- Vision problems
- Foot pain or poor footwear
- Home hazards such as:
- Un-even steps
- Rugs that move and are not fixed in place
- Clutter around the house
According to the CDC when concerning keeping older adult safe, they have stated: “Most falls are caused by a combination of risk factors; the more risk factors a person has, the greater their chances of falling. Healthcare providers can help reduce a person’s risk by addressing the fall risk factors listed above.”
Some of these things you can address on your own, but it is highly recommended that you have a discussion with your healthcare provider concerning fall risks.
Health Tracking Devices
Since the onset of the Covid pandemic, the adoption of health tracking devices has soared. According to Indira Venkat, Vice President of Consumer Insights at AARP, “With more people aged 50 and over owning and using technology, we may start to see an increase in older adults utilizing apps to monitor their health and safety.”
The adoption of innovative health tracking apps and devices helps bring families peace of mind, with real-time updates on the condition of their older loved ones. Such powerful tools provide vital information, such as heart rate, blood pressure readings, sleep patterns, and more that can be monitored daily.
When asked about keeping our elderly population safe, Pearl Lee, M.D., M.S., a geriatrician at Michigan Medicine, stated: “Now that most older adults have at least one mobile device, health-related apps can provide an opportunity to support their health-related behaviors, manage their conditions, and improve health outcomes.”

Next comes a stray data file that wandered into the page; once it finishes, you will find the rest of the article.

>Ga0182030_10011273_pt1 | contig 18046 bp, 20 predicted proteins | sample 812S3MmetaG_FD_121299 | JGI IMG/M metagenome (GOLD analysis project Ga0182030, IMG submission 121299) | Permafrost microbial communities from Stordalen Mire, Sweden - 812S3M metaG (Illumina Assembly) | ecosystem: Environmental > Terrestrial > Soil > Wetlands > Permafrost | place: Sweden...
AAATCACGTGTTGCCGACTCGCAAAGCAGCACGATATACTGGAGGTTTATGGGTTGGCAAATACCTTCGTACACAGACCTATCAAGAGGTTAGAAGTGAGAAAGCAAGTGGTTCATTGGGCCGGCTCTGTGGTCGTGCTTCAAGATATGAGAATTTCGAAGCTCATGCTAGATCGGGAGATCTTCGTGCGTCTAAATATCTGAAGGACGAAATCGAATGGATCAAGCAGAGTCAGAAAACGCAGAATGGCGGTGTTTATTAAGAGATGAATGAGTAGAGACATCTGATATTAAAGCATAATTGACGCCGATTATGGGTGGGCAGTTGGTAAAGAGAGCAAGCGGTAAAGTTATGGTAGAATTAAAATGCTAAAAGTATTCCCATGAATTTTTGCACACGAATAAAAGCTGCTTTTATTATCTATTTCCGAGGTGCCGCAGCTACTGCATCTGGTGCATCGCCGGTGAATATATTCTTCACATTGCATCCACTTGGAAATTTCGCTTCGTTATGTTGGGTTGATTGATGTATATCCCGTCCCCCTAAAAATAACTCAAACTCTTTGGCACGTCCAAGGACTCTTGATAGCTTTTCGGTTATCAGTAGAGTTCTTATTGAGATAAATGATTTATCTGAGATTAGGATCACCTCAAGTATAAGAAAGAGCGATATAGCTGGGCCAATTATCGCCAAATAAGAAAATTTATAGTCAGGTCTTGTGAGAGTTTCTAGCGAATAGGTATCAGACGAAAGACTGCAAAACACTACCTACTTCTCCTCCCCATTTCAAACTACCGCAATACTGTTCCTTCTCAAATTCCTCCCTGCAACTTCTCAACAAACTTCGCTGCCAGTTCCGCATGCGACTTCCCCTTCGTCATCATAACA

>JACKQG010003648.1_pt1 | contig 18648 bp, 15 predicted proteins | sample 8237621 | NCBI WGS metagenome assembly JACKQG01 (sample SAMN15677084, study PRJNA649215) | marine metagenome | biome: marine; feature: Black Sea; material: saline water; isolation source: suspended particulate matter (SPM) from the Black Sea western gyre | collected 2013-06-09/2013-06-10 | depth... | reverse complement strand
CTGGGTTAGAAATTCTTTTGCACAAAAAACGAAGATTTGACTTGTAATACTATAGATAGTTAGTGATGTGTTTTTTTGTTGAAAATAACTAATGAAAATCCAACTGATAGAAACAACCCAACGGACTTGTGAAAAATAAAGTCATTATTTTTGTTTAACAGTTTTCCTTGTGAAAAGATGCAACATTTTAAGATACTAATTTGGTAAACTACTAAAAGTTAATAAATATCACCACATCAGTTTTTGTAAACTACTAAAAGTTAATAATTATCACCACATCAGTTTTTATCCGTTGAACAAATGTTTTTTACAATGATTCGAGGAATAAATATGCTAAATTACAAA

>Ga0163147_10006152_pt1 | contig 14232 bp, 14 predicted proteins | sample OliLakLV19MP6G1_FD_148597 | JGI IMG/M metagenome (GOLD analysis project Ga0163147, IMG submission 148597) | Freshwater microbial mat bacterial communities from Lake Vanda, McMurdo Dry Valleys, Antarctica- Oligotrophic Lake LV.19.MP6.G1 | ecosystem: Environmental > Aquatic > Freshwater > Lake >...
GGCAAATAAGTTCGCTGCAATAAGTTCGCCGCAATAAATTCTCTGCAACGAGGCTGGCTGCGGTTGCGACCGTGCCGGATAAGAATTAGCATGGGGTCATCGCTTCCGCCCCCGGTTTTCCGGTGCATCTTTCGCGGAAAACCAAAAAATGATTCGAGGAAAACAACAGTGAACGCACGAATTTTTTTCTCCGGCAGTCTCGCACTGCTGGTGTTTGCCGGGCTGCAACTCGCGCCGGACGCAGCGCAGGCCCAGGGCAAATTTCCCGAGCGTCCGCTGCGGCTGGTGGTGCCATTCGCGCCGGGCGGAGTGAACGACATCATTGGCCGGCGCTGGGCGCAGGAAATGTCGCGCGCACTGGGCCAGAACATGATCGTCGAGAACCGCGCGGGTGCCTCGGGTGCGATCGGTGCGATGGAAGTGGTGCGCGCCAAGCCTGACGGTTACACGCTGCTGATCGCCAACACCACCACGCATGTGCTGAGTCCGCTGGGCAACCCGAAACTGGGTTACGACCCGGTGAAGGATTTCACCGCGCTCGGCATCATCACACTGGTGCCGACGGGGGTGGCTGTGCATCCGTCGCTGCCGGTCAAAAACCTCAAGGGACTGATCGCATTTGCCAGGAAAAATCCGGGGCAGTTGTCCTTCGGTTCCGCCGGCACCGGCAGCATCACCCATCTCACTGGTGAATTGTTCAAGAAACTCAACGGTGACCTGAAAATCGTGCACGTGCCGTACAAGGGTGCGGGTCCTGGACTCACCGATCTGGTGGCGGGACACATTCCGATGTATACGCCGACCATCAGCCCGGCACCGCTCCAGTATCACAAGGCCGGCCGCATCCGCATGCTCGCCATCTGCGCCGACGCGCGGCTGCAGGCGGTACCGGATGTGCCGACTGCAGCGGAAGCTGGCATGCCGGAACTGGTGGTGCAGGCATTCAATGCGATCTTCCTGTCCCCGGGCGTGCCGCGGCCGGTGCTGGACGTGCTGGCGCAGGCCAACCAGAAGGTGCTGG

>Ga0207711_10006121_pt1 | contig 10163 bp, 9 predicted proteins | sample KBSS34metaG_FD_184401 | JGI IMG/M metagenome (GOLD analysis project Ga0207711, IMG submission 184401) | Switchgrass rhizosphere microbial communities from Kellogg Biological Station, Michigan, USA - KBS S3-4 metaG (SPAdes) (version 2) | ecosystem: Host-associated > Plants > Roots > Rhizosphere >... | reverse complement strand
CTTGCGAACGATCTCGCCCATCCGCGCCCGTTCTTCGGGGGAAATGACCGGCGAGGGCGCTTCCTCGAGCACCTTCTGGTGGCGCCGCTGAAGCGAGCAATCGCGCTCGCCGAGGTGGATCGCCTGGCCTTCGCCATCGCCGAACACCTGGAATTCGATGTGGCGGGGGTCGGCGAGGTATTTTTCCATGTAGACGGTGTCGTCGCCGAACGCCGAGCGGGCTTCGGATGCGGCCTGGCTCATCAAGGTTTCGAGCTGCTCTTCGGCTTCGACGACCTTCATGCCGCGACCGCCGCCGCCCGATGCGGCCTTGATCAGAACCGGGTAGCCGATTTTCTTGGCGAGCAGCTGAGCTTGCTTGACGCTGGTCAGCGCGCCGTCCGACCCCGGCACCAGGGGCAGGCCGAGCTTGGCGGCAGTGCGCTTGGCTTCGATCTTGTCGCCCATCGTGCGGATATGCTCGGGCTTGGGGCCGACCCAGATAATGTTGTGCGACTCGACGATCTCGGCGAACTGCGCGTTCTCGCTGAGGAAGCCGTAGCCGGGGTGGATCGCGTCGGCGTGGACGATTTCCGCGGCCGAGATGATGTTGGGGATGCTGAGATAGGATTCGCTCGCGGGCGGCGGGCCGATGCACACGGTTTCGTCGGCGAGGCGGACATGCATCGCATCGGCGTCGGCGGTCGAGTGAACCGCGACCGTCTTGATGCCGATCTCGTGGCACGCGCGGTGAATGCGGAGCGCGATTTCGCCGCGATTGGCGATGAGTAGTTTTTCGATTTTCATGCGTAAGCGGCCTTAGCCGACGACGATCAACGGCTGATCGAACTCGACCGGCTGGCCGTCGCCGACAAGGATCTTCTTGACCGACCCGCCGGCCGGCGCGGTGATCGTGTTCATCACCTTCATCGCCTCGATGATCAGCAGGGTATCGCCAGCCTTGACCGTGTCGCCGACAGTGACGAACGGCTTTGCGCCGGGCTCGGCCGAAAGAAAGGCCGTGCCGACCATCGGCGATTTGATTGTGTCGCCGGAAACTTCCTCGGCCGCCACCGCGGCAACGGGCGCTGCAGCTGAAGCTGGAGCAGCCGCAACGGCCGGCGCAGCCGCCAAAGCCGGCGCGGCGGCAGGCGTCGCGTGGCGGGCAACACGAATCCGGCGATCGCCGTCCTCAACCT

If you are in the market for a health tracking device, it is very helpful to discuss this with your doctor to determine if there are specific data points they would like to be tracked. This way, you can see if there is a device available for that. Generally, these devices fall under four categories.
- Fitness trackers: Typically track heart rate, blood pressure, daily activity, sleep cycles, and many other features.
- Thermometers: Body temperature can tell you and your doctor a lot about your health.
- Medical Alert Systems: As mentioned earlier, these devices can track and alert you or emergency personnel if there is a fall.
- Heart Rate Monitors: Your active and resting heart rate can provide a wealth of information with regard to your overall health. Being able to track it over the course of days would enable you to keep your doctor better informed, which will help them assist you.
Essentially, this technology enables family members to help track their senior family member’s state of health; it allows your doctor to be more informed, and also helps provide another layer of protection in case of a fall. This provides an additional feeling of safety for your loved one and you with a little more peace of mind.
On-Demand Companion Services